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Prior Attacks Provide Lessons

Bombs exploded in crowded subways in a normally peaceful major European capital, turning cars packed with rush-hour commuters into twisted wreckage filled with thrashing injured.

The scene wasn't London on Thursday but Paris (search) a decade ago this month, when Algerian Islamic (search) militants carried out a series of bloody subway attacks that killed eight people and wounded about 200.

France's response — authorities welded shut trash cans and instituted a vigilance campaign — could give clues to what's in store for Londoners.

Apart from deploying bomb detection squads to scour subway stations, British officials haven't said what they might do to tighten security and thwart more attacks.

But the Paris experience with its siege, which began in July 1995 and inflicted nearly five months of terror on city dwellers, offers a scenario that could play out in London: anger, frustration and helplessness that so little can be done to stop extremists bent on spectacular attacks.

"It is absolutely impossible to prevent a determined terrorist — particularly a suicide bomber," said Alex Standish, editor of Jane's Intelligence Digest (search).

"The best scenario we can hope for is that the intelligence services are able to infiltrate terrorist groups or intercept their communications and foil their plots," he said.

French authorities reacted with a series of pragmatic measures that changed the Parisian way of life. Those included welding shut trash cans at subway stations and key monuments and museums and instituting "Operation Vigipirate," a vigilance campaign still in place today.

The campaign, similar to the United States' post-Sept. 11 terror readiness operation, is a color-coded system that puts police and other authorities on high alert and cautions people to be wary of suspicious-looking individuals and abandoned packages when the risk is deemed high. After London's attacks, France raised the alert to red, the second-highest level.

But experts concede it's virtually impossible to fully protect any city — certainly not one the size of London, whose 8 million residents rely heavily on public transportation.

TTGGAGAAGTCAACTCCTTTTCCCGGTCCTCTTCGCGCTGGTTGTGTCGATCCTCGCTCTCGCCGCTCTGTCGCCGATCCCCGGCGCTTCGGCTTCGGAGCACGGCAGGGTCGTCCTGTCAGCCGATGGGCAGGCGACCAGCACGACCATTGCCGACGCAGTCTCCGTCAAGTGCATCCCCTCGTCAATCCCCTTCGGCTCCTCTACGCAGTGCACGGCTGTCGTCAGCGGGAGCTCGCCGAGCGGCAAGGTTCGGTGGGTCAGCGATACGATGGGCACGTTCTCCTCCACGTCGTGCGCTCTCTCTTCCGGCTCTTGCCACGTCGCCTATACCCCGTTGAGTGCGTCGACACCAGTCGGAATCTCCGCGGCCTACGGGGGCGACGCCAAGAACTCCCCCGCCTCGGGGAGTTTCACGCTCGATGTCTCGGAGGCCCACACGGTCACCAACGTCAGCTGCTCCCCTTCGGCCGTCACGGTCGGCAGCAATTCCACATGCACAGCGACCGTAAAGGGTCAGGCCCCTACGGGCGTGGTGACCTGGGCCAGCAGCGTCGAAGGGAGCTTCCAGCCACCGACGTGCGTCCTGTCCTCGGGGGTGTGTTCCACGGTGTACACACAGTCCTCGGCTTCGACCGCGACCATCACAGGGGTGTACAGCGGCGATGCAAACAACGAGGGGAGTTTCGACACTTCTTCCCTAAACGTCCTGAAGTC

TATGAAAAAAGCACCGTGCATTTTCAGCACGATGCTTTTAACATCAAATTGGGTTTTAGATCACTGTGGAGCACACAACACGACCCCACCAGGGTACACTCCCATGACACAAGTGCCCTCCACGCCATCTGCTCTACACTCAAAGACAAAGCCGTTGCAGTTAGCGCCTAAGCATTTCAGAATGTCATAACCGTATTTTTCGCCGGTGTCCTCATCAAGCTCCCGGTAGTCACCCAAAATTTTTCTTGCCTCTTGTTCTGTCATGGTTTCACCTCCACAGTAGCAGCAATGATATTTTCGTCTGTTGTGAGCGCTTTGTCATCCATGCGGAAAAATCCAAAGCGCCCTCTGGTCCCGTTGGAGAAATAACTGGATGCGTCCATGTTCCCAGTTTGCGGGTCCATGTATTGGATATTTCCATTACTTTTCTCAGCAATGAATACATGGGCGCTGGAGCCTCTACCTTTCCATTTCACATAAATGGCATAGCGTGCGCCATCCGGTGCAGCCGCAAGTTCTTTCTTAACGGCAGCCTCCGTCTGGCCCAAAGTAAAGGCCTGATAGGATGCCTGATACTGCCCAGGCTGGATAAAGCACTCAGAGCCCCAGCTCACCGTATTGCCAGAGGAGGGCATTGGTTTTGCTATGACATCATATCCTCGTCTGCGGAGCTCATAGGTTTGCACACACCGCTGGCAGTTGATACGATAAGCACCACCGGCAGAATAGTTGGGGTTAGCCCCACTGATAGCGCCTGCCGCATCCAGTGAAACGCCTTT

Paris couldn't, though it tried.

For months, police and soldiers armed with submachine guns took up positions at train and subway stations as well as at major monuments such as the Eiffel Tower (search) and the Arch of Triumph.

Green-jacketed transit agents watched subway passengers with piercing stares, searching for a telltale lump beneath an overcoat or an unusual bulge in a shopping bag. Trash piled up after police sealed garbage cans; today, in place of cans, there are mounted metal hoops that hold clear plastic bags.

Immigration authorities conducted several million identity checks, often singling out North Africans in a campaign that drew complaints from human rights groups.

None of that stopped the bombings, which included a December 1995 blast at a subway station in the heart of Paris that killed two people and seriously wounded 35.

"We can't prevent all bombings," said an exasperated Jean-Louis Debre, France's interior minister at the time. "Because life goes on. Because there are millions and millions of people who each day take subways, trains, buses and cars."

London has plenty of painful experience of its own.

During the worst of the bombings by the Irish Republican Army (search) in the 1970s and 1980s, bus passengers were forbidden to leave bags in luggage racks while they sat elsewhere on the bus. Trash cans were sealed, and there are few if any at most subway stations.

As British authorities vowed to redouble their vigilance, terrorism experts tempered expectations that people will soon feel safe again.

"Any society, no matter how well prepared, is vulnerable to a sophisticated terrorist with good intelligence," conceded Charles Blackmore, who heads Vance International Ltd., a British security and intelligence company.